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What Not To Do With Your 401k
There are so many tips out there concerning what to do with your 401k, we’d like to tell you what not to do with your 401k. This especially holds true if your 401k is your primary retirement investment. Learning what not to do with your 401k can help you not only protect your wealth, it can help you protect your future. Tips on what not to do with your 401k can be applied to an IRA, too.
1. Resist the temptation to borrow from your plan. Just don’t do it. It is simply a loan and has adverse effects on your investments. According to an article from SmartMoney.com on Dec 11, 2009, borrowing from your plan can have the following effects: 1) It reduces the capital your plan has to compound; this can reduce the amount you have to withdraw from after you retire, in a big way. 2) If you leave your employer before you pay back the loan you can incur several types of penalties including reduced time to pay back the loan and will be taxed on any amount you do not pay back in time.
2. Don’t cheat yourself with your contribution. You have the option to contribute a percentage of your check to your plan. Take it as high as you can and don’t just do the minimum that your employer will match. Minimum contributions to your plan should range from 9%-12% (12%-15%) if you are in a higher income bracket.
3. Chasing Stocks. This provides the tempting opportunity to chase hot stocks and try to beat the market. Resist this temptation, too. Pick a plan and stick with it. Then determine a time with your broker to take a look at it and rebalance. Gains in the 'market' are what add value to your 401k, not gains in a single stock.
4. Investing is risking. No matter how conservative an investor you are, you should have some risk in your portfolio. Your goal as a long term investor is to balance your portfolio. This means, invest in everything: short-term money markets are good for stability but have less growth potential so putting some of that money in stocks allows you to take advantage of that growth potential and protect your portfolio from inflation. Investing in precious metals (gold, silver) will also protect you from the falling value of a dollar. Inflation will reduce the value of your investments.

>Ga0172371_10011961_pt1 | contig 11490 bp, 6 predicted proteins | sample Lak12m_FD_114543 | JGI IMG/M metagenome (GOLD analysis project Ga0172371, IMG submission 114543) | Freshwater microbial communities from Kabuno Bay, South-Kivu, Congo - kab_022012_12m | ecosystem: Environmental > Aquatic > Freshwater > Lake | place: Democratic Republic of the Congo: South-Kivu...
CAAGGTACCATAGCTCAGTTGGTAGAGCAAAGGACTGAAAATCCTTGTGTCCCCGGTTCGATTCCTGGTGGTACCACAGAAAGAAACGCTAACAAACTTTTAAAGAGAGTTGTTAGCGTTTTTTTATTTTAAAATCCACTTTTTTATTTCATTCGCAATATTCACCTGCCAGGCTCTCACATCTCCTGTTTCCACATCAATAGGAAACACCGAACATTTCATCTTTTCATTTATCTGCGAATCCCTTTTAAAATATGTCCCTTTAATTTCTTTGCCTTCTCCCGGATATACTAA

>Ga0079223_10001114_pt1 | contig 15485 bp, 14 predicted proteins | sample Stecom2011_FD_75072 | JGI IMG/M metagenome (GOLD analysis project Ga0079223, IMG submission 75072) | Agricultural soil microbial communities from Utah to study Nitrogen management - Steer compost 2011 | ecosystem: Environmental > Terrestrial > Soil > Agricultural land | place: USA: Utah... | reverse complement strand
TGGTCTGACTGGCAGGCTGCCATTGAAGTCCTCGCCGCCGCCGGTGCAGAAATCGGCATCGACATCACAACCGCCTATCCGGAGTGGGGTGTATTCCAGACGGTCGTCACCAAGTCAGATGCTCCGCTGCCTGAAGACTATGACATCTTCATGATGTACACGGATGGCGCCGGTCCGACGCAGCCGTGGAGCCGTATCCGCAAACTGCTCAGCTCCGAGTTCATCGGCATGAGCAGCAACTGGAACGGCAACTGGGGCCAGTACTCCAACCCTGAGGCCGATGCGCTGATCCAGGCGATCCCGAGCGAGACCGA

5. Don’t Cash out. If you leave your employer, don’t cash out unless you meet the age requirements (59 1/2). Cashing out may seem attractive at the time, but it is a big huge DON’T on the what not to do with your 401k list. You will be taxed for premature distribution. Instead, roll it over to your new employers 401k or into an IRA account.
6. Don’t try to ‘day trade’. It’s gambling, even for those who do it for a living and you may as well take your earnings to Vegas. By frequently transferring money in and out of the market you risk missing growth opportunities and you increase the expenses of your fund; both eat away at your profits for retirement. Talk to your agent about good times to rebalance the portfolio, otherwise, leave it alone and let it do its work.
The main thing to remember about any type of long term investment is to take the emotional aspect out of it. Younger investors can afford to be more aggressive than an older investor as they have more time to leave money in the market. Whatever investment type you and your broker decide on, consider the money that you contribute to your 401k or IRA as ‘non-existent’ so you won’t be tempted to borrow from it or move the money around too much trying to predict the market.
Posted on: Dec. 16, 2009